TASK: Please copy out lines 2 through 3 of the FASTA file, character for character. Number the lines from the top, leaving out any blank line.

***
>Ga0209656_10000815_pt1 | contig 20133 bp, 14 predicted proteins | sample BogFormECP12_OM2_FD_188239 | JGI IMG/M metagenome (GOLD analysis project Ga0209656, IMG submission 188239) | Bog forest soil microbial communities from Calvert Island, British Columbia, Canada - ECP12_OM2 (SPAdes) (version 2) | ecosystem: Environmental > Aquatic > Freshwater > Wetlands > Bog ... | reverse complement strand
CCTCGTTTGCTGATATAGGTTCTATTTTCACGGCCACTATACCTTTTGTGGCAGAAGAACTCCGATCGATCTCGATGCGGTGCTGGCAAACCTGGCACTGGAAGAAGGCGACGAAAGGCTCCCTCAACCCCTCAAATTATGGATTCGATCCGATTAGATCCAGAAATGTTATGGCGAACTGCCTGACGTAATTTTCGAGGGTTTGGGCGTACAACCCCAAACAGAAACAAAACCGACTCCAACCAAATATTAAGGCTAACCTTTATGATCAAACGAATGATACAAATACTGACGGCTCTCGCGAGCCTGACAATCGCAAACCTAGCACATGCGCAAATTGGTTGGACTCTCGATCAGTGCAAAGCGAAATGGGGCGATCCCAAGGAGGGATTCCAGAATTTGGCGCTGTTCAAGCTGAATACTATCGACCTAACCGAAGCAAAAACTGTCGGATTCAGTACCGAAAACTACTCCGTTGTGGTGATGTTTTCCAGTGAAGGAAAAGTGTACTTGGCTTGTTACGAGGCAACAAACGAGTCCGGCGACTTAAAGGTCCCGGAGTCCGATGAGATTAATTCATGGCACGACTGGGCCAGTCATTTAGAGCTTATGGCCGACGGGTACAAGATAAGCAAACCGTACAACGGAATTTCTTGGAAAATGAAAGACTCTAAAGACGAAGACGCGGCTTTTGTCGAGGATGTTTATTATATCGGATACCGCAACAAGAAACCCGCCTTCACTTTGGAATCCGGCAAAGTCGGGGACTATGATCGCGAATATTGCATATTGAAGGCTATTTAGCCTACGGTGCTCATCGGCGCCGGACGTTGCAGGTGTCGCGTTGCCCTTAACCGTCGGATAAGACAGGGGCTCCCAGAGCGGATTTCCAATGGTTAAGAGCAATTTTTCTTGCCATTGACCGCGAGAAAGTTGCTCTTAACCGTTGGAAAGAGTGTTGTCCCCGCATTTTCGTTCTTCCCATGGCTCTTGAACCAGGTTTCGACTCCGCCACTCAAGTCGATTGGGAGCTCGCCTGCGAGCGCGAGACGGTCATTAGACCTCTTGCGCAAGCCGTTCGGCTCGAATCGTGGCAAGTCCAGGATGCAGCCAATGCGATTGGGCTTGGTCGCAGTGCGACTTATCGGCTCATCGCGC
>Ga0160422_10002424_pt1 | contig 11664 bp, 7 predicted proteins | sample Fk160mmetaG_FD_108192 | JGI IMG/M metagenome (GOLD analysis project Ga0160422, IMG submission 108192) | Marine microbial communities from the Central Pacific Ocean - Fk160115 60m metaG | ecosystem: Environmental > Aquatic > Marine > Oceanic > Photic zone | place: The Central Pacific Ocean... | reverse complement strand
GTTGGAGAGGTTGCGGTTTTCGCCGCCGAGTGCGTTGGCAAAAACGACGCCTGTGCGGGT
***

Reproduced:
CCTCGTTTGCTGATATAGGTTCTATTTTCACGGCCACTATACCTTTTGTGGCAGAAGAACTCCGATCGATCTCGATGCGGTGCTGGCAAACCTGGCACTGGAAGAAGGCGACGAAAGGCTCCCTCAACCCCTCAAATTATGGATTCGATCCGATTAGATCCAGAAATGTTATGGCGAACTGCCTGACGTAATTTTCGAGGGTTTGGGCGTACAACCCCAAACAGAAACAAAACCGACTCCAACCAAATATTAAGGCTAACCTTTATGATCAAACGAATGATACAAATACTGACGGCTCTCGCGAGCCTGACAATCGCAAACCTAGCACATGCGCAAATTGGTTGGACTCTCGATCAGTGCAAAGCGAAATGGGGCGATCCCAAGGAGGGATTCCAGAATTTGGCGCTGTTCAAGCTGAATACTATCGACCTAACCGAAGCAAAAACTGTCGGATTCAGTACCGAAAACTACTCCGTTGTGGTGATGTTTTCCAGTGAAGGAAAAGTGTACTTGGCTTGTTACGAGGCAACAAACGAGTCCGGCGACTTAAAGGTCCCGGAGTCCGATGAGATTAATTCATGGCACGACTGGGCCAGTCATTTAGAGCTTATGGCCGACGGGTACAAGATAAGCAAACCGTACAACGGAATTTCTTGGAAAATGAAAGACTCTAAAGACGAAGACGCGGCTTTTGTCGAGGATGTTTATTATATCGGATACCGCAACAAGAAACCCGCCTTCACTTTGGAATCCGGCAAAGTCGGGGACTATGATCGCGAATATTGCATATTGAAGGCTATTTAGCCTACGGTGCTCATCGGCGCCGGACGTTGCAGGTGTCGCGTTGCCCTTAACCGTCGGATAAGACAGGGGCTCCCAGAGCGGATTTCCAATGGTTAAGAGCAATTTTTCTTGCCATTGACCGCGAGAAAGTTGCTCTTAACCGTTGGAAAGAGTGTTGTCCCCGCATTTTCGTTCTTCCCATGGCTCTTGAACCAGGTTTCGACTCCGCCACTCAAGTCGATTGGGAGCTCGCCTGCGAGCGCGAGACGGTCATTAGACCTCTTGCGCAAGCCGTTCGGCTCGAATCGTGGCAAGTCCAGGATGCAGCCAATGCGATTGGGCTTGGTCGCAGTGCGACTTATCGGCTCATCGCGC
>Ga0160422_10002424_pt1 | contig 11664 bp, 7 predicted proteins | sample Fk160mmetaG_FD_108192 | JGI IMG/M metagenome (GOLD analysis project Ga0160422, IMG submission 108192) | Marine microbial communities from the Central Pacific Ocean - Fk160115 60m metaG | ecosystem: Environmental > Aquatic > Marine > Oceanic > Photic zone | place: The Central Pacific Ocean... | reverse complement strand